American Chelsea Sodaro shocks a stellar field to win the Ironman World Championship in Kona: Big Island Now

American Chelsea Sodaro wins the Ironman World Championship on her first try, shocking the elite. Photo credit: Cammy Clark

The best and deepest professional women’s field in Ironman World Championship history began the grueling 140.6-mile swim, run and bike race at Kailua Pier as the sun rose.

But after battling choppy waters, near 90-degree heat and 80% humidity, the triathlete was shocked to be escorted to the finish line by two Hawaiian men in traditional attire – and a mom for a toddler.

Chelsea Sodaro, 33, of Marin County, Calif., won the Ironman title on her first attempt clocking 8 hours, 33 minutes and 46 seconds.

“My mind is a little blown right now,” she said. “I think it’s the culmination of things being right in my life and having perspective. It’s amazing, but the greatest gift was at the end of the finish line, my 18 month old [Skye].

Sodaro became the first American to win the Ironman World Championship since Tim DeBoom in 2002. She also became the first American to win the women’s race since Paul Newby-Fraser in 1996. Newby-Fraser is originally from Zimbabwe but became an American citizen.

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Sodaro was in eighth place after the 2.4-mile swim and fourth after the 112-mile bike ride. But when she started the marathon, she took off at lightning speed, a 6:09 mile pace.

Just four miles from the race, Sodaro passed Switzerland’s Daniella Ryf, the reigning five-time Ironman World Champion. Ryf had taken the lead by the end of the bike with a quick run in the second half.

Sodaro passed Charles-Barclay at mile 8 to take the lead. She never looked back, building a 2:02 lead at mile 12 and a 5:02 cushion at mile 19.

The elite peloton thought that maybe Sodaro had gone out too fast in the race and would explode, but Sodaro never did. She looked comfortable throughout the race, even blowing a kiss to her husband.

Sodaro took home $125,000 for the win, the same prize the top man will win in Saturday’s race.

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It was the first time that the world championship took place over two days. The best women said they liked it because they could drink cocktails when the men were in pain.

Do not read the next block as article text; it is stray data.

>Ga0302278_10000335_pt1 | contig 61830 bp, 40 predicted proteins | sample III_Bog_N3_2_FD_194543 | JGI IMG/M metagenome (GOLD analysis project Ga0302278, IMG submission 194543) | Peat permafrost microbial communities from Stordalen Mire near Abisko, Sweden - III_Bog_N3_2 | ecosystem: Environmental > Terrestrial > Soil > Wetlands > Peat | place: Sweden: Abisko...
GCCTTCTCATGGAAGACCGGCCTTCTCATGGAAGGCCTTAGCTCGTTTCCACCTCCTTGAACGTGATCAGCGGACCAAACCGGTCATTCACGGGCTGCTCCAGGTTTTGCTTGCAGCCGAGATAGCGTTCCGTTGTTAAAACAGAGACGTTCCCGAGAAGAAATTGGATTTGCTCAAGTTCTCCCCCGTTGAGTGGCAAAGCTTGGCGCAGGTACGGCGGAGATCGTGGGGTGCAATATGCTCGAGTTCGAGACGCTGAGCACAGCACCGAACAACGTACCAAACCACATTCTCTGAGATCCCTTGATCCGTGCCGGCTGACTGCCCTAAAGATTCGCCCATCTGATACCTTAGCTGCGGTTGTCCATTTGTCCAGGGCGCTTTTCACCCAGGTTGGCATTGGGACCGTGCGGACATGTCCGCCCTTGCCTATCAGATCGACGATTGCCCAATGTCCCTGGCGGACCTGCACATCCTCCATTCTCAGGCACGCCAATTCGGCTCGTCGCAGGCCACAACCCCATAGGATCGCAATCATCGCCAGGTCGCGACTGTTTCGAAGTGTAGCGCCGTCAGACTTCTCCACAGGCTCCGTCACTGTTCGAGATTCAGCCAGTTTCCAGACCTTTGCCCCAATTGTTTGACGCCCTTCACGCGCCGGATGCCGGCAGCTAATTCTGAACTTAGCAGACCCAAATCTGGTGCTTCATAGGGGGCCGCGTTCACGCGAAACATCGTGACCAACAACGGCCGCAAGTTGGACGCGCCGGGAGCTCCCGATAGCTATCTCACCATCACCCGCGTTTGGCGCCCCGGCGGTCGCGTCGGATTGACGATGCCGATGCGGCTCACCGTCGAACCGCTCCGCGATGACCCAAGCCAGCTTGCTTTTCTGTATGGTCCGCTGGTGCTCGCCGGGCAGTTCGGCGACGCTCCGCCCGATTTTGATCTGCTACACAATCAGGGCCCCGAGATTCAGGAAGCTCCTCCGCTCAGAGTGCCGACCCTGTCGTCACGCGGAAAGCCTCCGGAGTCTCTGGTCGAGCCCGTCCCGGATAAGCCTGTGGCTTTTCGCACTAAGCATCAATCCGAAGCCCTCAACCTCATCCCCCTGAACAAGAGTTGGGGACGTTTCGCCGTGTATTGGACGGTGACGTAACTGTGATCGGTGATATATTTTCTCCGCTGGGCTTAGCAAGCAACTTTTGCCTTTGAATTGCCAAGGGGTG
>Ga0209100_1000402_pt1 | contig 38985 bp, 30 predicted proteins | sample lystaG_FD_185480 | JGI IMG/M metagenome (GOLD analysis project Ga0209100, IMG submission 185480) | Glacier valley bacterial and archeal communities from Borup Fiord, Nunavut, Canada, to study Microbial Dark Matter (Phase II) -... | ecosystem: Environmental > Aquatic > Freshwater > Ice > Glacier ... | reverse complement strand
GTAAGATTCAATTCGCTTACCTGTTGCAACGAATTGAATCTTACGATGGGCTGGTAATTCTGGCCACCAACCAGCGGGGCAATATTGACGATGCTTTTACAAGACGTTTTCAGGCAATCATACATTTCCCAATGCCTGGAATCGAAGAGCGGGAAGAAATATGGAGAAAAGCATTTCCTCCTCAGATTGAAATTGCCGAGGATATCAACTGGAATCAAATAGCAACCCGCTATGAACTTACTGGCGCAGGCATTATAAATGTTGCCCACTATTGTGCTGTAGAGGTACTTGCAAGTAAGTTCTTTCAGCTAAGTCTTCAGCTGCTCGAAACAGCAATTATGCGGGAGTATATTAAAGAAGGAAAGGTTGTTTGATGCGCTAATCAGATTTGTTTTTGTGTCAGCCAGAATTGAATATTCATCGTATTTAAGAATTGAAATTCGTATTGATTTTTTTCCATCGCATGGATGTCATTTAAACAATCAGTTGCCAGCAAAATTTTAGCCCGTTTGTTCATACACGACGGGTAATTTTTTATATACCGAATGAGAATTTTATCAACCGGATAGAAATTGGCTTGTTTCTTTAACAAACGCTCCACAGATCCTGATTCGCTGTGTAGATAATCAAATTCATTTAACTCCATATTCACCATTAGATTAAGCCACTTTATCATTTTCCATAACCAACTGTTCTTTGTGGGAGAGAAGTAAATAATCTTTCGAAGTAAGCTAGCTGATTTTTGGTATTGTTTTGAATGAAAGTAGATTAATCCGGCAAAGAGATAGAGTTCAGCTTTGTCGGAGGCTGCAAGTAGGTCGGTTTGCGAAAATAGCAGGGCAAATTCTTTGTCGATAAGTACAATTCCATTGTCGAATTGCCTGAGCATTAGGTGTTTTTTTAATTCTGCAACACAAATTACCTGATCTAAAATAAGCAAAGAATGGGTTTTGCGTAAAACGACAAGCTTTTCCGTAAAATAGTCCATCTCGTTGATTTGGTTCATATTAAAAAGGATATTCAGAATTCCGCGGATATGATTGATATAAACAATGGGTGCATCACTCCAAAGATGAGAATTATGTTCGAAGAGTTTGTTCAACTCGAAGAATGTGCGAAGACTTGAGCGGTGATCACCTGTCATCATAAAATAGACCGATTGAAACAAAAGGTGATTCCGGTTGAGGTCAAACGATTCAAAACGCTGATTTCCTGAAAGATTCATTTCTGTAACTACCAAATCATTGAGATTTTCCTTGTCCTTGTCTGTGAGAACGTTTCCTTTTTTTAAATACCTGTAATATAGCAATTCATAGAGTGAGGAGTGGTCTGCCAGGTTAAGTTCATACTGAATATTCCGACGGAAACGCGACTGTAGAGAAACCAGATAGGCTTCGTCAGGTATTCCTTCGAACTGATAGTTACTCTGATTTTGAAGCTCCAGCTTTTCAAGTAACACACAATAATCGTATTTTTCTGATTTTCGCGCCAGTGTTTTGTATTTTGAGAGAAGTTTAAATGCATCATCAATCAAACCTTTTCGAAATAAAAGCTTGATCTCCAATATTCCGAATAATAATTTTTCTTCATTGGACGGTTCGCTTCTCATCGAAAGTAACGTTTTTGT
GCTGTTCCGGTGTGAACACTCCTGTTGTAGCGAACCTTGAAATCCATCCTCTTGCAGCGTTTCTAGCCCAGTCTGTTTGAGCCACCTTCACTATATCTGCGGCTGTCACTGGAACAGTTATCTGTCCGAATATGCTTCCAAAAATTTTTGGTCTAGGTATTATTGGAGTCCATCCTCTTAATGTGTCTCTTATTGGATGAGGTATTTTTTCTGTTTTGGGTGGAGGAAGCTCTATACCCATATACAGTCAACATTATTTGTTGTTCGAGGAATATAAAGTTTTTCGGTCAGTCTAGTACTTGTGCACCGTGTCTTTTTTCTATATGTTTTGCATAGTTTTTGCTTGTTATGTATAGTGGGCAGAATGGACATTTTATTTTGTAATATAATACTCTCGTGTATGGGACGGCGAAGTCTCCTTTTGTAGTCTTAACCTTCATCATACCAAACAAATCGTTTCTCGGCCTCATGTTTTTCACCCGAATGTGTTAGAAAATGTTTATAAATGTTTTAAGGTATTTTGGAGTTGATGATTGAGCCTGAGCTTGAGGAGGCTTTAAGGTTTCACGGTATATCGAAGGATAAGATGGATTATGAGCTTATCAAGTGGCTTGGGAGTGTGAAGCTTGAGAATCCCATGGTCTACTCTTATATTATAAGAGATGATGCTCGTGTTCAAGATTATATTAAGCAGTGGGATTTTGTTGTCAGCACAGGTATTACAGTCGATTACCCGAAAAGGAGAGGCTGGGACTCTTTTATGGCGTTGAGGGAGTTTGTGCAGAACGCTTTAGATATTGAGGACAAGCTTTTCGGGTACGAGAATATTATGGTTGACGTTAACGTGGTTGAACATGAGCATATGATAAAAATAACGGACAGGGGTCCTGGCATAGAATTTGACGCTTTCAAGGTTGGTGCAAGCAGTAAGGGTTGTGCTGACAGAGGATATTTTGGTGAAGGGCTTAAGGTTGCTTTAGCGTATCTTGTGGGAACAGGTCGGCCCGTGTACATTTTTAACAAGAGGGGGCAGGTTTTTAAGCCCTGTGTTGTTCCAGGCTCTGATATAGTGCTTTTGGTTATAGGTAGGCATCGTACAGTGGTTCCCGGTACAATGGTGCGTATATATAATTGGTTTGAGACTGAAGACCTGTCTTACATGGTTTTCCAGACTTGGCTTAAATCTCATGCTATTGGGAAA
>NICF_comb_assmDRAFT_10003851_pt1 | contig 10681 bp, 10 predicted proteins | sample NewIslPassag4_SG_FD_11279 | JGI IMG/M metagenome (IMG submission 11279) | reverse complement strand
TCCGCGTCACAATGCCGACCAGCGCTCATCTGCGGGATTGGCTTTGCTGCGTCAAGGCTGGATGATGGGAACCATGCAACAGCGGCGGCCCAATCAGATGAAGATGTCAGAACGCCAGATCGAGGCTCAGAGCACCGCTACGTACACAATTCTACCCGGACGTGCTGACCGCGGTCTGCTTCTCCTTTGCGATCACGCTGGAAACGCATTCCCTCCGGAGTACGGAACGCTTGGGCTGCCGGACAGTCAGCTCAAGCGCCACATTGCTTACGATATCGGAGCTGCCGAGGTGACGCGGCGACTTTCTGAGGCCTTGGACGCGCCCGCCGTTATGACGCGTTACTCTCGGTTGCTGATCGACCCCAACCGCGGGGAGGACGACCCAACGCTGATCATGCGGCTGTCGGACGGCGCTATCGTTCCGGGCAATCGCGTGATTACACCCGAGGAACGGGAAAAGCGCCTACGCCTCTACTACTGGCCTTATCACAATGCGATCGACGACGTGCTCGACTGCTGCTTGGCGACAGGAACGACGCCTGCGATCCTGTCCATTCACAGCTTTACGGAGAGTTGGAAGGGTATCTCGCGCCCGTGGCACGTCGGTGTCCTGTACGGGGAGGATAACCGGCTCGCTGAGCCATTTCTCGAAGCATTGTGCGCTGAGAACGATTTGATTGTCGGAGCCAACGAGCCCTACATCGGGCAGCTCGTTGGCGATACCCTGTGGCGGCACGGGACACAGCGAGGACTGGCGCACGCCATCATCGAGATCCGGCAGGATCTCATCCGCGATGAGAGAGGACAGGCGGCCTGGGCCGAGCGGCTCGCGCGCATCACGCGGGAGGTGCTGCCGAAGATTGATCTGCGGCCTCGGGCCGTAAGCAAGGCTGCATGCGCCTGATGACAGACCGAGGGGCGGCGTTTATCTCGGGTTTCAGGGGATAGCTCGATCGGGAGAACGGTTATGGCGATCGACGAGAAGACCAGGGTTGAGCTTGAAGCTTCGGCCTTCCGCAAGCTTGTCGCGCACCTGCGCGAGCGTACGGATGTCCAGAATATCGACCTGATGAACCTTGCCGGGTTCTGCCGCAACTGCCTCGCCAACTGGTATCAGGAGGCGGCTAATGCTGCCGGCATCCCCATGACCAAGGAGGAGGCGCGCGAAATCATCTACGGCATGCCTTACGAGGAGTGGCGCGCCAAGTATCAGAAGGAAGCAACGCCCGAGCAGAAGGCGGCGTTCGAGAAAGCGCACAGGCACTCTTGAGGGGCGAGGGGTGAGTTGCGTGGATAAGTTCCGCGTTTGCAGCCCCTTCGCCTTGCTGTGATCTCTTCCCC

Most of the top finishers were clearly exhausted from the tough day, with Germany’s third-place finisher Anne Haug – and 2019 Ironman World Champion – collapsing to the ground. She was fine after a few minutes but conceded at a press conference: “I’m tired.”

Sodaro finished with so much energy that she looked like she still had a few miles to go. She hugged her family and said how proud she was to be the first mom to win. She was later told she was the second mum to win. The first was six-time Ironman World Champion Natascha Badman.

“It’s a real family operation,” Sodaro told the crowd. “I don’t have a super big and flashy team around me, but I have an amazing team. My dad sank all my rides last month. My mom helped with babysitting. My husband is a firefighter This is for them.

Sodaro said she met her husband while in college at the University of California, Berkeley. He was the better athlete, she said, a mile of 3:59. She started triathlons after her husband suggested she might be good as they sat on the couch watching the 2016 US Olympic track and field trials. She had been injured and placed 19th in the 10,000 meters

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Sodaro was the first rookie to win in Kona since Chrissie Wellington in 2007. It was also only his second full Ironman race. Sodaro finished second at the European Championships in June.

She said she came to Kona for two weeks in September to get used to running hard in the heat and humidity.

She finished the 26.2-mile race in 2:51:45, nearly matching the course record of 2:50:26 set by Mirinda Carfrae in 2014.

Sodoro, who started the race with a swim of 54:48 and a bike of 4:42:08, beat perennial bridesmaid Lucy Charles-Barclay of Great Britain by almost 8 minutes.

It was Charles-Barclay’s fourth place in the world championship. But Charles-Barclay was not disappointed. She was excited to be in Kona after being unsure if she would be ready in time to compete.

She was the first out of the water. She lost the lead on the bike at Ryf, but regained the lead on the race. But when she was caught by Sodaro, she was happy to hang on for the second

“Never give up, when things don’t go your way, have patience, believe in yourself and you can make it happen,” she said.

Earlier this year, she suffered a major hip stress fracture that required surgery and forced her to miss the Ironman World Championship in St. George, Utah in May of this year. (This is the rescheduled Kona event that was canceled for the second year in a row due to the COVID-19 pandemic).

Laura Philips, who suffered a five-minute penalty for apparently drafting, finished fourth. And Lisa Norden, who was also penalized five minutes, finished fifth.

Ryf finished in a disappointing 8th place, nearly 29 minutes behind the winner with a marathon time of 3:23:45. She was in tears after crossing the finish line.

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